Some treasured gold you’ll find in unlikely places – The suspicions of Mr Whicher, by Kate Summerscale

summ

definitely not my copy, which looked as if an army of backpackers had stomped on it with the full force of their combined body and rucksacks

If you’re anything like me, you are currently slipping your 3rd cup of coffee of the day – despite it being 10.05 a.m, but I woke up early and had to do some stats, the horror! so everything is forgiven – and your hair has started self-dreadlocking on its own volition, because it does not agree with the constant changes in humidity levels I put it through. (Picture one of these bits of dry bushes flying in the Desert, like:

desert

an entirely faithful portrait of yours truly – missing the coffee cup

Well, maybe not that exactly. But if you are any-other-thing like me then you are probably fascinated with crime novels. I read them on bouts of 3 or 4 in a few days, like an addict, with the same amount of love for every sub-genre, from the Nordic noirs to the quaint English Miss Marple style, the dark and violent American thrillers, the food-obsessed and funny Italians, the metaphysical and historical meanderings of Fred Vargas (French), the Chinese, and even, recently, the Lao.

I love them all. And that’s why I’m exceedingly grateful that the friend travelling with me right now, who is as much of a book-addict as I am, but with more faith in Humanity (and  specifically more faith in what you might find in guesthouses or travellers’ bookshops along the way, I gave up some time ago, tired of so much Paolo Coelho and adopted the e-reader, but I still browse them, of course) discovered this gem in a bookstall in Bangkok.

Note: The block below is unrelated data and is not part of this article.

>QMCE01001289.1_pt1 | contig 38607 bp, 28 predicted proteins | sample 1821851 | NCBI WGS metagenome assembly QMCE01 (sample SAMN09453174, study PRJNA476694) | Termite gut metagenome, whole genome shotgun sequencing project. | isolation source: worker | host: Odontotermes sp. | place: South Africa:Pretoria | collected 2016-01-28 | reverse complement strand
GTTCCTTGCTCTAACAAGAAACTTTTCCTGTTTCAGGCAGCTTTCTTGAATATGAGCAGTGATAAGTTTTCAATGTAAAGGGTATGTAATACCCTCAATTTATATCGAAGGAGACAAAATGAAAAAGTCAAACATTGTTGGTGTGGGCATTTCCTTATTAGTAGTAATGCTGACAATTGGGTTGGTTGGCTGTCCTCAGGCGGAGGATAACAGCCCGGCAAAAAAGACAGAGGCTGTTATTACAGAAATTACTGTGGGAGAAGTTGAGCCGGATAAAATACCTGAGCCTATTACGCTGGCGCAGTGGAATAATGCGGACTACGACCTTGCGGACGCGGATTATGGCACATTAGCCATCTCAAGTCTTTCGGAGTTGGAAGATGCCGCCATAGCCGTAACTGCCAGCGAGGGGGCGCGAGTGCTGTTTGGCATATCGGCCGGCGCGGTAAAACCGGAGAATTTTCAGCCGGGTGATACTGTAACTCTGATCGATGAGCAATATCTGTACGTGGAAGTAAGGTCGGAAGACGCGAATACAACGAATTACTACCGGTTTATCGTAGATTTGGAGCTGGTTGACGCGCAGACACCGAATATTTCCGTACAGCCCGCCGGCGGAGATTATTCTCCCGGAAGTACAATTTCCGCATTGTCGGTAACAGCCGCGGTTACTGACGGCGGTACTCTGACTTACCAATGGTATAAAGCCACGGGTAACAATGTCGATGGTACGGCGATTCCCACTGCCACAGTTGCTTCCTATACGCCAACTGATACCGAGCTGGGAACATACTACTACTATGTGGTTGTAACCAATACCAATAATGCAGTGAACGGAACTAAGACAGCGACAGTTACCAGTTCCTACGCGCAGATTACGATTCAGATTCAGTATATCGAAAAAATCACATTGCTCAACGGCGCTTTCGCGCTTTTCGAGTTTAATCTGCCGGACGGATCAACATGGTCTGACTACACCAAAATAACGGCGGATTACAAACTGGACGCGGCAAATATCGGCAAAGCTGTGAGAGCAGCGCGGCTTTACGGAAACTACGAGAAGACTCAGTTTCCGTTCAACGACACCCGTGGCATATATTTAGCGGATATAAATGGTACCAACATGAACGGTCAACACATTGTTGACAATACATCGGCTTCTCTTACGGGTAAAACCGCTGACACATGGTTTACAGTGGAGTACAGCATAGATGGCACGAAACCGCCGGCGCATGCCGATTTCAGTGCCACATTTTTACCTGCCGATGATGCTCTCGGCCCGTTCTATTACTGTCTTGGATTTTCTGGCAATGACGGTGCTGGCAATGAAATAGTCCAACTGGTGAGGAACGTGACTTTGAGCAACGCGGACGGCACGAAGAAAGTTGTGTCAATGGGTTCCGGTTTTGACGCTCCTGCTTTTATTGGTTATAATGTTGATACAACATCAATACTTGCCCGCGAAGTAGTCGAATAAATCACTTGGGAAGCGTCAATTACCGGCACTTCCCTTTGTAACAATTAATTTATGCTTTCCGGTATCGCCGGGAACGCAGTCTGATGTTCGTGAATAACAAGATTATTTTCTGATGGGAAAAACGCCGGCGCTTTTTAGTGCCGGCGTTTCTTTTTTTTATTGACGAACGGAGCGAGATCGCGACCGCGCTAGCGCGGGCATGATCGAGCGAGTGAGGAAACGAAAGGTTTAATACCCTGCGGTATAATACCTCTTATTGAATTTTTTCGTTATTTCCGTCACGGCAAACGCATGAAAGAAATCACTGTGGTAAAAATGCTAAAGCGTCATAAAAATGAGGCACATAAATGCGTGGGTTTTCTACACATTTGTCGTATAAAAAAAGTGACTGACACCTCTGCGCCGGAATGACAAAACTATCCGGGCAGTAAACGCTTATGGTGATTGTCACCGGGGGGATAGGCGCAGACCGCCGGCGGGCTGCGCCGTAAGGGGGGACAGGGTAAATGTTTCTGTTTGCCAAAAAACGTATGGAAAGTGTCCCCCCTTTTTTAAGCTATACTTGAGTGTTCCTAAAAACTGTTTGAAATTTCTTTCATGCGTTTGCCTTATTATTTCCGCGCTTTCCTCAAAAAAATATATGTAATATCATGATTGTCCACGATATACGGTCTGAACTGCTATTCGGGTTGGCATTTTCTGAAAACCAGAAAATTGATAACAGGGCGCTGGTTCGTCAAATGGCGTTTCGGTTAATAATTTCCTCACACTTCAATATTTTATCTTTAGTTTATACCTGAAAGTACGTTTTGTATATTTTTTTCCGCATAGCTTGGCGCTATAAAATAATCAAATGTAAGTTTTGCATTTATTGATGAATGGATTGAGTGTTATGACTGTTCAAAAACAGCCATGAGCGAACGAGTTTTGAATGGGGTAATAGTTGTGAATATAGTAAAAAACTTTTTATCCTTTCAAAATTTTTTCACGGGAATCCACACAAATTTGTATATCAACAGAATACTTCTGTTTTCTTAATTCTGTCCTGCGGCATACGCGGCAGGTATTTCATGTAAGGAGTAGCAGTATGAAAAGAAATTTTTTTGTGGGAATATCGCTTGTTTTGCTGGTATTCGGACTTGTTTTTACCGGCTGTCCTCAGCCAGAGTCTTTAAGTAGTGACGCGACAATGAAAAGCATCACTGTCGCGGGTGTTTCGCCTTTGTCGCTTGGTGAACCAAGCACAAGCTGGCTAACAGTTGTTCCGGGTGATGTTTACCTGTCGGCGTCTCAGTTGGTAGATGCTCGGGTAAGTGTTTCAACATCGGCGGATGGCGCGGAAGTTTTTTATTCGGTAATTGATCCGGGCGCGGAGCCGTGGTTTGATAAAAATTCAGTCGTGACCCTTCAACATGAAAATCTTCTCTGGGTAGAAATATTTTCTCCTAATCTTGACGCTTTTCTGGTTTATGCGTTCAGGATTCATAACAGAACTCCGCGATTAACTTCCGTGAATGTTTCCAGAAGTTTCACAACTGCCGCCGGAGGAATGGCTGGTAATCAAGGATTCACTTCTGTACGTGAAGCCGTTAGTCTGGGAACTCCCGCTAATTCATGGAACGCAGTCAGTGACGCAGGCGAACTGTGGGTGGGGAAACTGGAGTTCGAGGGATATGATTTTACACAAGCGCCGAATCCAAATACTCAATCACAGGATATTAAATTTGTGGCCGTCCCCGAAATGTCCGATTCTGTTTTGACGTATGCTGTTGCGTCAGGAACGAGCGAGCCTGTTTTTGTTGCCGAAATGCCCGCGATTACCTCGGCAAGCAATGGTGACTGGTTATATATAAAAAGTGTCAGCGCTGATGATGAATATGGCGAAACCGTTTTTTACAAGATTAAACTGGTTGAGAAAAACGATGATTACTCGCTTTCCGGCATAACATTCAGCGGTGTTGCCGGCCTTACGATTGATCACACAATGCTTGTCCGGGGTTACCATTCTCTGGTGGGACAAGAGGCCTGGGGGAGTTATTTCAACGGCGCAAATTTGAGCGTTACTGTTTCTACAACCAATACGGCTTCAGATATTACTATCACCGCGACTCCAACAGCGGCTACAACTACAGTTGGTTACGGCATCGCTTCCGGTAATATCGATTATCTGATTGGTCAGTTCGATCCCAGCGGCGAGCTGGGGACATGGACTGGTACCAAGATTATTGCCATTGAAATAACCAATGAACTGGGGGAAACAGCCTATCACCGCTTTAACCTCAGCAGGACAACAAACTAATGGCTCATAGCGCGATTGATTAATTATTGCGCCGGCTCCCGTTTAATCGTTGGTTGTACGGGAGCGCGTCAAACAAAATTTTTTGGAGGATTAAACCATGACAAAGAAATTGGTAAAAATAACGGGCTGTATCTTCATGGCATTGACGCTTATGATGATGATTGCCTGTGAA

This is a thoroughly researched book about the first murder mystery that sprouted a real fascination in papers in Victorian England and started the figure of the Detective, as we know it, inspiring Dickens and so many writers after him.

Summerscale dutifully reports about the crime – the gruesome murder of a three year old boy in a Victorian family house, with maps and detailed interviews, allowing you to play detective (which I love more than anything), but the book is much more than this, presenting a complete portrait of the society at the time, the repercussions of this crime on the arising figure of the detective as a controversial hero rather than an intruder and a snitch, notions of class and culture, the resented intrusion in the sacred privacy of a gentleman’s home and the individual destinies marked by this particular tragedy. Yes, there is that much in one book.

I read this, on a plane, in 3 hours non-stop. It is not a traditional gripping read, as it is, and remains, a thoroughly documented non-fiction book. But it makes it – for facts-hungry people – all the more alluring. And it enlightens any crime novel you have read or may read in the future.

So, fellow-crime lovers, pick this one up, I beg you. I’m pretty sure you won’t have to browse every single bookstall in Bangkok to find it, as it has won a ridiculous (but deserved) heap of prizes.

 

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